Getting back to a routine after the holidays has its pros and cons, but the truth is that I’m ready for the structure. I have a new guide for prioritizing, and plenty of plans with which to fill my time. I’m nurturing various pieces of me that are the foundation of who I am now, and feel, as much as ever, that I’m doing it right.
As we start the new year, I want to pause and thank you. The fact that you’re reading this blog is something I appreciate, and also means that you might know me better than some folks do in “real” life. But more than that, you may be one of the many people who, through direct contact, have encouraged me to continue doing my thing. You’ve helped me look to 2014 with positive anticipation, and better, expect things from myself. Man in the Mirror and all that.
“Do you remember how disgusting it seemed, that first time you drank a glass of blood? And now? It’s just sort of like, ‘Hmm.’”
I looked around at the people gathered in the room. We were all relaxed, and happy. The work day was done, and now we could unwind with a fine beverage.
I was a vampire. And it was such a relief.
Real vampire life is nothing like what’s in the books and movies. Even when we were outed, it wasn’t nearly so dramatic as popular culture would have you expect. In fact, we’re more like you now than we ever were before. Joining society – living by its rules. At 15 years out from the Revolution, we’re working jobs and going to community meetings. We drink blood, sure, but it’s from donors, and resisting the urge to kill, for me, is as easy as you not killing a pig just because you crave bacon.
My curiosities wriggle to the depths of the oceans,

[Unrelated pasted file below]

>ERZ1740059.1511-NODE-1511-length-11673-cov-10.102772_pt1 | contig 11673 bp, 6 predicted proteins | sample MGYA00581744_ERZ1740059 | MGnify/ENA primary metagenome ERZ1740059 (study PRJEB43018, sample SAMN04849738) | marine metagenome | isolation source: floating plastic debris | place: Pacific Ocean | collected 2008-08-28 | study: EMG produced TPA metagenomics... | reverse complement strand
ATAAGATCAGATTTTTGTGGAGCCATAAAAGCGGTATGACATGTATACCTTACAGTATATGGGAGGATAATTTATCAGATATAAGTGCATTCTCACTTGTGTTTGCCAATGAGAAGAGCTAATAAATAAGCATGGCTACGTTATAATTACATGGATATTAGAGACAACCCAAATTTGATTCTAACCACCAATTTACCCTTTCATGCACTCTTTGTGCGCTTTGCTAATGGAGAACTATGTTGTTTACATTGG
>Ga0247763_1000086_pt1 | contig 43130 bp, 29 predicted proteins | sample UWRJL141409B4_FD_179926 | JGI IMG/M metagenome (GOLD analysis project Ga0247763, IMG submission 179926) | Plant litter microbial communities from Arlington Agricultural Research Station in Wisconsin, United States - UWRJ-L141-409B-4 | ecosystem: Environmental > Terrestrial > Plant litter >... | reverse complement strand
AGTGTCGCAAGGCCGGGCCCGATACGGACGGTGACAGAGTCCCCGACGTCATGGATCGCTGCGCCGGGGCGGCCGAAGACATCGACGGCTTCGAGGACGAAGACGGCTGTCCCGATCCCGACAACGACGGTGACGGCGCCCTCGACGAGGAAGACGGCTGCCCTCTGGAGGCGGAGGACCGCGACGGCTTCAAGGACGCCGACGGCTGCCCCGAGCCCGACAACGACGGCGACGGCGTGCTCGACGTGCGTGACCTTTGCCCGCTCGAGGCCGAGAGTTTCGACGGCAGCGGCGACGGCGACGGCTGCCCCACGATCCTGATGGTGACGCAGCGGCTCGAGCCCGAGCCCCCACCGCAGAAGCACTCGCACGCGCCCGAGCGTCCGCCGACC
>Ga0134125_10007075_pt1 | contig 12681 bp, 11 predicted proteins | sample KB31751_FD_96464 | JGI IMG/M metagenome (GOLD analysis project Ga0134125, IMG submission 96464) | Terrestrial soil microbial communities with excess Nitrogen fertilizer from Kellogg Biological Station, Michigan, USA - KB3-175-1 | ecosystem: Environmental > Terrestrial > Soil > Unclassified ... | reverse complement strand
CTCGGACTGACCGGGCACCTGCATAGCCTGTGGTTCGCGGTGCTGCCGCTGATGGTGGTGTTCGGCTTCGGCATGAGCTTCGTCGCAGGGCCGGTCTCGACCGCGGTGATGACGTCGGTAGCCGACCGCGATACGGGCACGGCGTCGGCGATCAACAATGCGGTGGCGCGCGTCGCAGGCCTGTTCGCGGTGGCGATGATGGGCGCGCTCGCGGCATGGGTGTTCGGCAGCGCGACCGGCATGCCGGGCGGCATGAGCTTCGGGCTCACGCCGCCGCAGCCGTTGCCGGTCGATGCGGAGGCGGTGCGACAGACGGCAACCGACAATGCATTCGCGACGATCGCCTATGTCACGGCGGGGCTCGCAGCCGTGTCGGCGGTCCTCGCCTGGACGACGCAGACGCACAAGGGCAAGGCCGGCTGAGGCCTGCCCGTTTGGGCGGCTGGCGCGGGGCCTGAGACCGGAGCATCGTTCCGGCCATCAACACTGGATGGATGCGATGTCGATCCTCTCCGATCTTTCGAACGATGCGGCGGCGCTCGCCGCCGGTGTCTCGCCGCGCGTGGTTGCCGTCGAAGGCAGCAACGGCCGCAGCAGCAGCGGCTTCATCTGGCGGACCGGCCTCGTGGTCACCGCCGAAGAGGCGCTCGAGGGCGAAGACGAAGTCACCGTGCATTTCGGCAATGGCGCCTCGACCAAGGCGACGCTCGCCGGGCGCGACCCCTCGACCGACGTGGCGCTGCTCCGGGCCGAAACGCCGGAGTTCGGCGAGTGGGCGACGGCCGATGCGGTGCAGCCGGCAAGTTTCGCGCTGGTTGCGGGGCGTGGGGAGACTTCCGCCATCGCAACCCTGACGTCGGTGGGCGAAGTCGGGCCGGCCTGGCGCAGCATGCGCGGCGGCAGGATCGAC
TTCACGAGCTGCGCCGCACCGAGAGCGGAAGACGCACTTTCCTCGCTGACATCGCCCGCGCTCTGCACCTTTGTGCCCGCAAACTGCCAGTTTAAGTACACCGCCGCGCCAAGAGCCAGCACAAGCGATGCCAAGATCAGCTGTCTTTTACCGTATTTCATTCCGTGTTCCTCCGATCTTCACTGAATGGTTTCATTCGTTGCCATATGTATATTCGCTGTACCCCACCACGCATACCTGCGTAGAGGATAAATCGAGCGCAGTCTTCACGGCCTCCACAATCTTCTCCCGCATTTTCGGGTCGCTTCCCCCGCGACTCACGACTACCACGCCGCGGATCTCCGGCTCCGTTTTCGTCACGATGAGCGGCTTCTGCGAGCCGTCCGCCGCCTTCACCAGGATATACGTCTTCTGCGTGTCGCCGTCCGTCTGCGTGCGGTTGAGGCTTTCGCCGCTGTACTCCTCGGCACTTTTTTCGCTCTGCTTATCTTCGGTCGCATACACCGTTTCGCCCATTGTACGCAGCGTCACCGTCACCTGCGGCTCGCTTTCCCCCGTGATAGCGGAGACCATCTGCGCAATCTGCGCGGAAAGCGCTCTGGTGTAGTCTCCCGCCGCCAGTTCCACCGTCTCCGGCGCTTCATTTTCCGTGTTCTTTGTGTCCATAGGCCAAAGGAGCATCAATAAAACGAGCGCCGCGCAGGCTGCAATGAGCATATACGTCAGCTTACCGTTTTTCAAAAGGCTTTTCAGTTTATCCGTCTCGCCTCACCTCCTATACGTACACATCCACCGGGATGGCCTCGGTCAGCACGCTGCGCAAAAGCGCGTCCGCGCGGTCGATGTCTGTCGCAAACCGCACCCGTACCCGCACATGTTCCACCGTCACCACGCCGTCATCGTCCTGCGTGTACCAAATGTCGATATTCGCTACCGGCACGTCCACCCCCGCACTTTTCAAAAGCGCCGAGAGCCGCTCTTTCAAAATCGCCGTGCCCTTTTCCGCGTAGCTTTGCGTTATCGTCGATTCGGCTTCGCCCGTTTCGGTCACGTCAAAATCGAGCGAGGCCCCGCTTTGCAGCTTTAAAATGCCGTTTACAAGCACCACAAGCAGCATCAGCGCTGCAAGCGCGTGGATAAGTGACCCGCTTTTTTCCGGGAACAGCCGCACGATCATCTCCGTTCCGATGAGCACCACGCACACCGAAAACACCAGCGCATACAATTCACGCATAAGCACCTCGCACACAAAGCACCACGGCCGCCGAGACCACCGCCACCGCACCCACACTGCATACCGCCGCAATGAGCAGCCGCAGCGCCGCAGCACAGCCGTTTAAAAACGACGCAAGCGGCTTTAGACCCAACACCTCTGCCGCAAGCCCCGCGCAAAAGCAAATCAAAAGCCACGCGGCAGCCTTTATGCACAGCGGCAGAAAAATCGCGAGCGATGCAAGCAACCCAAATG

And flit to the height of the stars.
Sharing niceties with the fish,
And begging secrets of the planets.
Listening to Sagan as if in a dream,
And hoping his sentiments do not go unheard.
Musing a little as we hear that NASA’s Voyager 1 is officially the first human-made object to leave our solar system and enter interstellar space. Wooooooooooow. Words fail. Astounded. To only imagine what might be found… or what might find Voyager.
We watched some “tribute” videos of Carl Sagan this week, and were again put into that dreamy, inspired trance that his intonation and knowledge always impart. Science and humanity take on new meaning when spoken of by such a sage.
Also, because it’s pretty, and because stars… and fish:
Also, because cosmic fish (the only clip of this I could find):
This is really not anything… simply phrases that my brain said while I was in the bathhouse shower of a shoreline campground, with a little extra added for length.
If the circumstances of my birth had been different, if I’d been born poor, male or five centuries later perhaps, I could have made something of myself.
Instead, something was made of me.
The girl that I was did not want to be queen. I’d seen what it had done to my aunt, and wanted only to live life unencumbered by the weight of a nation and constant threat of death. It’s astounding how little one can relax when seeing assassination lurking around every corner.
But, here I am, and here I shall stay. I hope at least that it will be entertaining.
Off topic: It has been three years today since I last ate meat (other than seafood). My overall dietary philosophies have changed somewhat, but I am still very glad to not be supporting an industry that feeds people low quality meat and meat products, and mistreats the animals that share our terrain.
It’s often said that “the little things” are what really set us apart from countries like England. Pounds instead of dollars, tea instead of coffee, lorries instead of trucks…
Really though, we know about all that stuff without even visiting the UK. These days, I’m more intrigued by the similarities – the things that are surprisingly familiar and make me realize how much we have in common with our friends across the puddle.
Case in point: Foxy Bingo. I think of games like Bingo as quintessentially American, and of course flashy mascots and words like “jackpot” are habits that have remained west of the Atlantic, right?